In a webinar hosted by the UN Global Compact, Blue Food: Businesses bridging nutrition needs with climate action, panelists thus convened to discuss how aquatic foods are critical to global food security, especially in low- and middle-income countries, and to emphasize the importance of bridging climate and nutrition action for more equitable outcomes. 

“We must make better use of traditional knowledge. Now, we have great innovations that can help us combine new technologies with traditional knowledge. We are in a much better place to put traditional knowledge at the forefront and get that incorporated in our solutions,” suggested Thilsted.

Seaweed as a nature-positive solution

Seaweed has significant potential as a nature-based climate solution with enormous scaling potential. Sustainable seaweed farming has a low-environmental impact, offers a cheap and nutritious food source, provides revenue to rural coastal communities and contributes to carbon sequestration.

WorldFish’s Shakuntala Thilsted joined the panel to champion the diversity of aquatic foods, including diverse species of microalgae, as key to building resilience in aquatic food systems. 

At the Seaweed as a Nature-Based solution for climate change side event hosted by UN Global Compact, the World Food Prize Laureate shared, “Seaweed can be used as a dry product thereby increasing the concentration of micronutrients and essential fatty acids by a factor of between four and five. This is extremely important for small children because their gastrointestinal tract has a lower capacity, so they need products highly dense in micronutrients and essential fatty acids."

Shakuntala Thilsted speaks on the importance of diverse aquatic foods, like macroalgae, in achieving food and nutrition security.
Shakuntala Thilsted speaks on the importance of diverse aquatic foods, like macroalgae, in achieving food and nutrition security.  

Preserving Asian mega-deltas

River deltas, where rivers flow into a stagnant body of water and deposit vast quantities of sediment, are a crucial natural resource around the world. However, as climate change interrupts river flow and sediment deposition, widespread subsistence occurs, causing land to sink. The problem is particularly pronounced in the major river deltas of Asia.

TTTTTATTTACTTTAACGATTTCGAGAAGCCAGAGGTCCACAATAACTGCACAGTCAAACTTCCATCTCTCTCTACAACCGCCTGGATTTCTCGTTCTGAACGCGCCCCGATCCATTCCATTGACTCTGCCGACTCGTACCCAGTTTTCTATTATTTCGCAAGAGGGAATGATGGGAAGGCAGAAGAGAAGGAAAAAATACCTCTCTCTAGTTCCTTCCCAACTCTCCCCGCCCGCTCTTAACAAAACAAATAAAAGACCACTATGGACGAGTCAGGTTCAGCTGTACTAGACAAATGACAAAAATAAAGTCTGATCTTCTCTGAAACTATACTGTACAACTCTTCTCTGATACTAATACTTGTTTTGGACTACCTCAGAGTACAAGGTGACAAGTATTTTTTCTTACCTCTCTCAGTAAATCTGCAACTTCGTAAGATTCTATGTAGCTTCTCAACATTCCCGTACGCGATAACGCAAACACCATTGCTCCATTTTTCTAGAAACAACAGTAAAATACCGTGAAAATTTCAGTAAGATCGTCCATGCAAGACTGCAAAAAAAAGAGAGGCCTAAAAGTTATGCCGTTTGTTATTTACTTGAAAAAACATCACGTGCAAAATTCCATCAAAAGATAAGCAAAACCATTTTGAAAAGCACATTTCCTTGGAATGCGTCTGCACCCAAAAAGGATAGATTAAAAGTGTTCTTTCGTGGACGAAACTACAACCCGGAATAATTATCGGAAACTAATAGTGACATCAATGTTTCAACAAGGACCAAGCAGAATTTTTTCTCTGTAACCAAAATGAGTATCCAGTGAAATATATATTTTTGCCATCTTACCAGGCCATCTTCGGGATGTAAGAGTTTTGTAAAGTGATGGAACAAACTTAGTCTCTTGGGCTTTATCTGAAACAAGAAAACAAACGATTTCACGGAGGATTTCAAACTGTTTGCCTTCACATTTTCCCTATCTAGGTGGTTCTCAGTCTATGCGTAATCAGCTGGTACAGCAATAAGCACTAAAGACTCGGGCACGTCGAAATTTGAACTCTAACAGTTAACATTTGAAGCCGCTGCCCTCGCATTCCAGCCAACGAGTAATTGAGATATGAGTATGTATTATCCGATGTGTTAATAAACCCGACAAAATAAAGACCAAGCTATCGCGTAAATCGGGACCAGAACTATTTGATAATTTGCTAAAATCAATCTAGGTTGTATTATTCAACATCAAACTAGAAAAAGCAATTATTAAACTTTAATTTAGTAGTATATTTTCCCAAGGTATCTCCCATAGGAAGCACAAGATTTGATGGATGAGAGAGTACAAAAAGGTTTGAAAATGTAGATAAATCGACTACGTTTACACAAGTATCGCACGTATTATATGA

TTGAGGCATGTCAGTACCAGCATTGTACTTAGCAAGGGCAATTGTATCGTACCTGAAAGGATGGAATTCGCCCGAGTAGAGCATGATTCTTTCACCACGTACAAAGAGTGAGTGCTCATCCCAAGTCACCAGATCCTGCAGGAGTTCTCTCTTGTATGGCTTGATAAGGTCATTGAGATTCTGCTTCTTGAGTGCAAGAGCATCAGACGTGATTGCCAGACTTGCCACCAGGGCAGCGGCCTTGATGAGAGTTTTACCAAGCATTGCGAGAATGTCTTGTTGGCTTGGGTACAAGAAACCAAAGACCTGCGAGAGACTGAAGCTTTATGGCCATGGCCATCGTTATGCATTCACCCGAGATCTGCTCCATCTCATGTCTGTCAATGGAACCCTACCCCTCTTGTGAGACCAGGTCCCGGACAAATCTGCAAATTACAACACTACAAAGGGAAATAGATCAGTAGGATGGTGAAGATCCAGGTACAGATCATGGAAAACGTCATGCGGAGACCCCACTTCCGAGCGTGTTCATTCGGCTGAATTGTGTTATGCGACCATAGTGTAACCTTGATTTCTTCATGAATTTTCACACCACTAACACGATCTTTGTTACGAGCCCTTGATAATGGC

In a virtual event hosted by the GCRF Living Deltas Hub and CGIAR’s program on Securing Asian Mega-Deltas, researchers presented locally-led adaptations as innovative solutions to build climate-resilient livelihoods and preserve the natural resources sustained by Asian mega-deltas.

“I believe that ensuring access to climate information and enhancing climate services can promote women and youth’s involvement in daily management decisions and strengthen their abilities to adapt to and offset climate impacts,” said Peerzadi Rumana Hossain, a climate change research scientist at WorldFish. 

 Rumana Peerzadi Hossain speaks of climate information services at COP26.
 Peerzadi Rumana Hossain speaks of climate information services at COP26. 

Ocean Action = Climate Action

Ocean-based climate mitigation and adaptation solutions are essential to the achievement of the Paris Agreement, with the ocean absorbing and storing sixteen times as much carbon as the terrestrial biosphere. 

At a webinar hosted by UN Oceans, Ocean Action = Climate Action, Essam Yassin Mohammed, WorldFish’s global lead for climate resilience and environmental sustainability, joined a diverse panel to speak on how preserving ocean biodiversity is crucial to buffer and mitigate the impacts of climate change.

“After reading the draft Glasglow agreement, my first reaction is that COP26 is a big win for the ocean and a big win for science. There are significant references to ocean-based climate action and efforts to inform policymakers. It presents a great opportunity to join hands in our efforts to achieve impacts at scale,” said Mohammed.

Kate McMahon

Junior Consultant, Digital Journalism